Two trilemmas in Eurozone governance

by niamh on May 3, 2011

Following on from Henry and John’s piece on ‘hard Keynesianism’, here is another angle on the politics of the EU. Economic historian Kevin O’Rourke has an excellent paper setting out a very nice framework for thinking about the Eurozone. It was presented at a conference of the Institute for New Economic Thinking held recently in Bretton Woods (yes, surely a good venue for such an event). There is also a short summary here.

Kevin’s creative insight is to combine the impossibility theorems from two bodies of literature – Mundell-Fleming on monetary policy, and Dani Rodrik on global governance – and to show that the Eurozone occupies an uneasy half-way house in both economic and political governance. The particular merit of setting out the issues like this is that it demonstrates why there are no optimal policy solutions, only difficult trade-offs, with different potential losers in each case. It is an innovative and stimulating exercise in political economy that deserves to gain a wide readership.

Mundell and Fleming’s economic trilemma posits that you can only achieve two of three objectives in monetary policy: that is, open capital markets, domestic control over monetary policy, and fixed as opposed to floating exchange rates. ‘European Monetary Union has thus solved the economic trilemma in a particularly radical way: capital mobility combined with the complete abandonment of national monetary sovereignty’.

The political trilemma, drawing on Dani Rodrik’s work, says that if you go for increasing globalization, you cannot simultaneously have both nation-state politics and democratic accountability. If you want the latter two (as in the ‘Golden Age’ of postwar capitalism), you need restrictions on capital mobility. If you go for closer economic integration, you could do it by imposing all the adjustment costs onto your own citizens, as in the era of the Gold Standard. But as Polanyi and others have pointed out, this is hard to sustain without massive repression, and pretty well impossible in the long run with universal enfranchisement. So the alternative is to construct a collective decision-making capacity at the transnational level. As O’Rourke notes:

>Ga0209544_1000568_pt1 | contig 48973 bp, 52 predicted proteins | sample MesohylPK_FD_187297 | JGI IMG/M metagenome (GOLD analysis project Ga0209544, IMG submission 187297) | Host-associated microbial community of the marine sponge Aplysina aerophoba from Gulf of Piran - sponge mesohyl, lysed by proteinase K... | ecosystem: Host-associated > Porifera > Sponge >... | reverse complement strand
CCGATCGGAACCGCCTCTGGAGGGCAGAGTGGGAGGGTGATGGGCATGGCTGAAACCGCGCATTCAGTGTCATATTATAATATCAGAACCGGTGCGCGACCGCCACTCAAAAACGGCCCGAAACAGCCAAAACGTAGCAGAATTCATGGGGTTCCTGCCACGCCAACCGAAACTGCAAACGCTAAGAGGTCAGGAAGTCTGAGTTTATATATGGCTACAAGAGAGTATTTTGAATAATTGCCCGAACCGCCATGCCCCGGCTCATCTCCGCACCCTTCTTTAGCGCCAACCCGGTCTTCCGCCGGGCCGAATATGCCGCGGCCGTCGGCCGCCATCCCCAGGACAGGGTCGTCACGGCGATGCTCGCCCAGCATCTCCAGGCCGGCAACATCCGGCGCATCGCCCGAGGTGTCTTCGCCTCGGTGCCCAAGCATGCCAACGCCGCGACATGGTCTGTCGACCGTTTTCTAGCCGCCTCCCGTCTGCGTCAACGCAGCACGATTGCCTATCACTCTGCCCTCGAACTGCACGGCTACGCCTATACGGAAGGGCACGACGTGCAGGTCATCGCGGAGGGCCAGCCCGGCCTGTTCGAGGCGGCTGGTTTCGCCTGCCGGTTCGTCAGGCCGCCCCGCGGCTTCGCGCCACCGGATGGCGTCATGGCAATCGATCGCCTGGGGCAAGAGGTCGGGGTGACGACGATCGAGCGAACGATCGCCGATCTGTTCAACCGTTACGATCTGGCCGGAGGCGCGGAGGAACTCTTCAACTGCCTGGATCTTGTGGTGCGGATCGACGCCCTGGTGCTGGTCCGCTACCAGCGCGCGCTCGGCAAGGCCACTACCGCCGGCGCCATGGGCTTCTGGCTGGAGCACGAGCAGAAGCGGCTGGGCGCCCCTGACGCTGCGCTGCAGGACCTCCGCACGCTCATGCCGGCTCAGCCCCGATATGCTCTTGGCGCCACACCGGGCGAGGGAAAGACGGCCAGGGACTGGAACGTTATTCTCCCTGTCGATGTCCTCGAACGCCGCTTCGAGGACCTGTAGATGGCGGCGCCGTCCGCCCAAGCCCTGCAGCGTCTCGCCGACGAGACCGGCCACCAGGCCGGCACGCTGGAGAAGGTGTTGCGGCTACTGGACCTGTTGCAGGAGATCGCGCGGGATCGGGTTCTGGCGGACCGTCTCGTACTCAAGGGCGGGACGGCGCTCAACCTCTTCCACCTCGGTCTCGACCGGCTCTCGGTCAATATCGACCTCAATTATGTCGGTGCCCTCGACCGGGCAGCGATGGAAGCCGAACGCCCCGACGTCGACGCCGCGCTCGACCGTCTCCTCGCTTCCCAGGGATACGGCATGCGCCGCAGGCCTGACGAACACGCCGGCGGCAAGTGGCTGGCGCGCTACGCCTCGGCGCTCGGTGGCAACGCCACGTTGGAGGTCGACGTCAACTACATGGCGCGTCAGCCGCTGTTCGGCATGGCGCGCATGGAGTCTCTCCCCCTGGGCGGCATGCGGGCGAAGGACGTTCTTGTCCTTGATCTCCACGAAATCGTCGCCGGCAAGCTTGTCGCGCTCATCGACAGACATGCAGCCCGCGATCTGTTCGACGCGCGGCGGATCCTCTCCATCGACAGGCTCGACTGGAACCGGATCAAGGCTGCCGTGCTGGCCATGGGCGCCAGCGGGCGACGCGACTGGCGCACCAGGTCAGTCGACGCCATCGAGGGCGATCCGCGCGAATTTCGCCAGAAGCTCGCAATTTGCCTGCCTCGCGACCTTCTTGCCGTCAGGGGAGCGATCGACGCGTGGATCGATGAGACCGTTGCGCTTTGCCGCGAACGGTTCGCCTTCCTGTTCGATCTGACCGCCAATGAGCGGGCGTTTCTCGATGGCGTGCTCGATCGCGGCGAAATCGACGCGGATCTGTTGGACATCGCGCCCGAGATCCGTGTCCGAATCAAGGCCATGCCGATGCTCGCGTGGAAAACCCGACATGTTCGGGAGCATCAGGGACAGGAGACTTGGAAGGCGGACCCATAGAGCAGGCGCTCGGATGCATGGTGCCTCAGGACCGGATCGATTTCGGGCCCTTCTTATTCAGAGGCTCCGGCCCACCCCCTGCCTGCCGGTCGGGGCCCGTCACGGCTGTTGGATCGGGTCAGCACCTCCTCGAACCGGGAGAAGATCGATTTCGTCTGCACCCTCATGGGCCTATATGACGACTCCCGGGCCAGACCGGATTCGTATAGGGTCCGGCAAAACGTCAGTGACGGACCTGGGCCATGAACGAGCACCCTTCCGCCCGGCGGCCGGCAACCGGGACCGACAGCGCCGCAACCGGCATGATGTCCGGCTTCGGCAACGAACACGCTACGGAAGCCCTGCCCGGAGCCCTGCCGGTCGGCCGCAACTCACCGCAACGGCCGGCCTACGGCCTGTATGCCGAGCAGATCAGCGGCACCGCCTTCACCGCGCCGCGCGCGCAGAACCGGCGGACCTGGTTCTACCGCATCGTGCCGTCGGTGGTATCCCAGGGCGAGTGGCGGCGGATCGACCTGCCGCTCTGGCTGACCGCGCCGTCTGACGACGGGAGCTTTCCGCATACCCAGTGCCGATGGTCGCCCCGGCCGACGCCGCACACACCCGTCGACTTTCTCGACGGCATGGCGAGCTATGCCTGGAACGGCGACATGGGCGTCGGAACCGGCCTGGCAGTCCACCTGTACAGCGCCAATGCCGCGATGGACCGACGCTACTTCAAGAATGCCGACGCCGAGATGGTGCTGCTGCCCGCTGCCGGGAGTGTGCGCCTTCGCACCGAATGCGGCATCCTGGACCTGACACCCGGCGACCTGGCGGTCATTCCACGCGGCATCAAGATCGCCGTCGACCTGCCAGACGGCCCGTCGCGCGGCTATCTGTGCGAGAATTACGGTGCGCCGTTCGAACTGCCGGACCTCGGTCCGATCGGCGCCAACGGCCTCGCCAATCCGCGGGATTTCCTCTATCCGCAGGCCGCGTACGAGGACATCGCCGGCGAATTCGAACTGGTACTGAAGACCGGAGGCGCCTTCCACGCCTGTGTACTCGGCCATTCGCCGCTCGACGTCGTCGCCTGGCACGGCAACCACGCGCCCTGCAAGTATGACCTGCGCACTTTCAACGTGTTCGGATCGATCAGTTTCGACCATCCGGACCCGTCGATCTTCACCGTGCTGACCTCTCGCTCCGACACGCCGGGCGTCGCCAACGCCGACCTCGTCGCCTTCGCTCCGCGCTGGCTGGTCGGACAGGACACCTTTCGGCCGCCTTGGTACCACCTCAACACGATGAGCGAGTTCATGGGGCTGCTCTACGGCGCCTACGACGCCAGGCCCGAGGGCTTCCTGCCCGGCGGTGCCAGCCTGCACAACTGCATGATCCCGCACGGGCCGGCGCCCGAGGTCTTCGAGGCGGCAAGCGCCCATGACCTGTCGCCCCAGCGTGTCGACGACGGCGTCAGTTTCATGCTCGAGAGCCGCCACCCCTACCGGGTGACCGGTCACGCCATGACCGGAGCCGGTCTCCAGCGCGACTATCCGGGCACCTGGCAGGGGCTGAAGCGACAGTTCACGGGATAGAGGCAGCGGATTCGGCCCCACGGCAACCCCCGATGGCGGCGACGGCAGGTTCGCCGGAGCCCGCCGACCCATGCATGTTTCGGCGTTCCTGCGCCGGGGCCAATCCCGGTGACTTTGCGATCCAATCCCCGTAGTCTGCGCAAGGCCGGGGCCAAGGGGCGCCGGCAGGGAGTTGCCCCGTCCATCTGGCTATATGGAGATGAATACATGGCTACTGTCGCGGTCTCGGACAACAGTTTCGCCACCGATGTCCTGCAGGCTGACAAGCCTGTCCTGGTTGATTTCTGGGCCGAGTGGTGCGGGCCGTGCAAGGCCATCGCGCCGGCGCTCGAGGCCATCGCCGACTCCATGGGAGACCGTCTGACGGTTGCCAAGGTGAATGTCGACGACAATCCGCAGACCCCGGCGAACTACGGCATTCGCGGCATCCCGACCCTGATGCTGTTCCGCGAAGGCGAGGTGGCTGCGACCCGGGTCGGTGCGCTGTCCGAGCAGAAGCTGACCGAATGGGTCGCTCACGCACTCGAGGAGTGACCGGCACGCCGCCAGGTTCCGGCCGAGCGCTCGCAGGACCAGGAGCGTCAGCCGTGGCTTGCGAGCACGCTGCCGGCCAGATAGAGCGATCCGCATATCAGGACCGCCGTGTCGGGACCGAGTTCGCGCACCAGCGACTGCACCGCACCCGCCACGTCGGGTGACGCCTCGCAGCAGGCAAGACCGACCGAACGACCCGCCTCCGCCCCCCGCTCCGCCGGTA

What makes European Monetary Union such a radical solution to the political trilemma is that it not only abandons national monetary policy-making, but delegates it to a technocratic Central Bank… Moreover, this has occurred without common Eurozone policies in complementary areas, notably financial and banking regulation; and it has occurred without a move towards a common fiscal policy, which most economists also regard as a desirable complement to a common monetary policy.

But the European project is also premised on the primacy of democratic politics and joint decision-making, and recent Treaty reforms have been aimed at bridging the ‘democratic deficit’ in the central institutions. This is difficult because national parliaments continue to enjoy greater legitimacy. There is strong citizen resistance to shifting more power to a federal EU level, however beefed up its democratic credentials. Similarly, the more fully institutionalized ‘Europe’ becomes, the more contentious the embedded policy commitments, particularly to the pro-competition pro-market agenda.

So the EU is a political halfway house that is both intergovernmental and technocratic. What the effects of the current crisis may be on all this is still a work in progress. Europe needs a common approach on banking regulation and resolution; it would benefit from having a centralized budget to smooth shocks. As O’Rourke notes, there are inter-country conflicts in democratically expressed preferences on both these issues.

There are also major class cleavages within countries in attitudes toward the EU itself, where ‘support for EMU is positive correlated with support for both globalization and the EU, …and is higher among the better educated, white collar workers, and retirees. On the other hand, it is lower among the unemployed, and those who consider themselves to be on the right politically’.